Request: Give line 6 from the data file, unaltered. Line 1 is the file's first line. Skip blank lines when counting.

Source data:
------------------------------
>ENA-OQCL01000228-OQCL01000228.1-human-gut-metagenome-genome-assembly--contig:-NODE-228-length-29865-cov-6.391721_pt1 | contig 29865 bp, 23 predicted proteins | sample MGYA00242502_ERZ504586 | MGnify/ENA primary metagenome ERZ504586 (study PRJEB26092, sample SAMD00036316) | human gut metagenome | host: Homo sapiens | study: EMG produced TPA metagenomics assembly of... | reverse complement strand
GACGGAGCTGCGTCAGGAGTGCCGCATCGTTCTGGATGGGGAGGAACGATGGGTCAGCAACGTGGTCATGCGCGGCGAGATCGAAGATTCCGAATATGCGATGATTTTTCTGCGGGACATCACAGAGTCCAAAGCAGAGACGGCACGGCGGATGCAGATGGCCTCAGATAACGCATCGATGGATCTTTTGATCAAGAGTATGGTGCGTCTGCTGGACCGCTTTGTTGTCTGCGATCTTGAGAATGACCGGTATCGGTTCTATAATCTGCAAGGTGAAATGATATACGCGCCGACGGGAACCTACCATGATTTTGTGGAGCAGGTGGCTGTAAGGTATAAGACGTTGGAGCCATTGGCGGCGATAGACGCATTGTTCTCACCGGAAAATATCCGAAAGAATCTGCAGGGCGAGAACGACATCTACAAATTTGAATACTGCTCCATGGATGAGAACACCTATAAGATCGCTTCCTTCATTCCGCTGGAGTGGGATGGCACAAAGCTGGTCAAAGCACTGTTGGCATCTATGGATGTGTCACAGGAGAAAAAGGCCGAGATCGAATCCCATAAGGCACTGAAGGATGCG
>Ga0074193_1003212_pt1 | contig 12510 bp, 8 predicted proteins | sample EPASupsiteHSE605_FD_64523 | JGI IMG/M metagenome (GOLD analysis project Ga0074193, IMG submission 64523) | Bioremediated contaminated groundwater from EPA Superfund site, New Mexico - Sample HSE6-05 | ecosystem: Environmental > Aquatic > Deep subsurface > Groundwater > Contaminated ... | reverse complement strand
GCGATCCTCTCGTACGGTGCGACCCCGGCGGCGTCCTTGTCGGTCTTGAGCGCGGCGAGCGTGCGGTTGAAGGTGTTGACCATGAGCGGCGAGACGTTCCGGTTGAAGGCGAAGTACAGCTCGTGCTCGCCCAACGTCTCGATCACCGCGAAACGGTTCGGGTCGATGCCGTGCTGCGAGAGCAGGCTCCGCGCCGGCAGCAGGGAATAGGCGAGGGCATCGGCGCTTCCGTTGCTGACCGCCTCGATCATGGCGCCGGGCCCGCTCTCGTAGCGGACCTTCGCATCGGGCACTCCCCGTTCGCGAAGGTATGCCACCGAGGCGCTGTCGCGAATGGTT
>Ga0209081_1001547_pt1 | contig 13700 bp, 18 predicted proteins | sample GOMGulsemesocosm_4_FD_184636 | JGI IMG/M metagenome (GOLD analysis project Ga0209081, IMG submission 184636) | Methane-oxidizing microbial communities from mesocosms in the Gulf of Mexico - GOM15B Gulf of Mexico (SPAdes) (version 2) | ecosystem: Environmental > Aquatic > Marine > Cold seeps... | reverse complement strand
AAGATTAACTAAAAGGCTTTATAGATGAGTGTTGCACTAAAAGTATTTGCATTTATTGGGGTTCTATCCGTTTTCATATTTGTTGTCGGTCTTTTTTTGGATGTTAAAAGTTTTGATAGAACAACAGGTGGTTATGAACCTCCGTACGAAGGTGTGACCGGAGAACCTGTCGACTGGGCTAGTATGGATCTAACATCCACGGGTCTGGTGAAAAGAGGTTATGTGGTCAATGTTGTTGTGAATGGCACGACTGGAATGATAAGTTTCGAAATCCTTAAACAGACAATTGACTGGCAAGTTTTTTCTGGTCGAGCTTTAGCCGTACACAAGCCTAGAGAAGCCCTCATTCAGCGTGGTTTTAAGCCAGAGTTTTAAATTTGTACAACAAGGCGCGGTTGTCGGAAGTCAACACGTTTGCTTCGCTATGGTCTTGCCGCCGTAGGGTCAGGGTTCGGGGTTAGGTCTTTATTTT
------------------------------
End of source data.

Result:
AAGATTAACTAAAAGGCTTTATAGATGAGTGTTGCACTAAAAGTATTTGCATTTATTGGGGTTCTATCCGTTTTCATATTTGTTGTCGGTCTTTTTTTGGATGTTAAAAGTTTTGATAGAACAACAGGTGGTTATGAACCTCCGTACGAAGGTGTGACCGGAGAACCTGTCGACTGGGCTAGTATGGATCTAACATCCACGGGTCTGGTGAAAAGAGGTTATGTGGTCAATGTTGTTGTGAATGGCACGACTGGAATGATAAGTTTCGAAATCCTTAAACAGACAATTGACTGGCAAGTTTTTTCTGGTCGAGCTTTAGCCGTACACAAGCCTAGAGAAGCCCTCATTCAGCGTGGTTTTAAGCCAGAGTTTTAAATTTGTACAACAAGGCGCGGTTGTCGGAAGTCAACACGTTTGCTTCGCTATGGTCTTGCCGCCGTAGGGTCAGGGTTCGGGGTTAGGTCTTTATTTT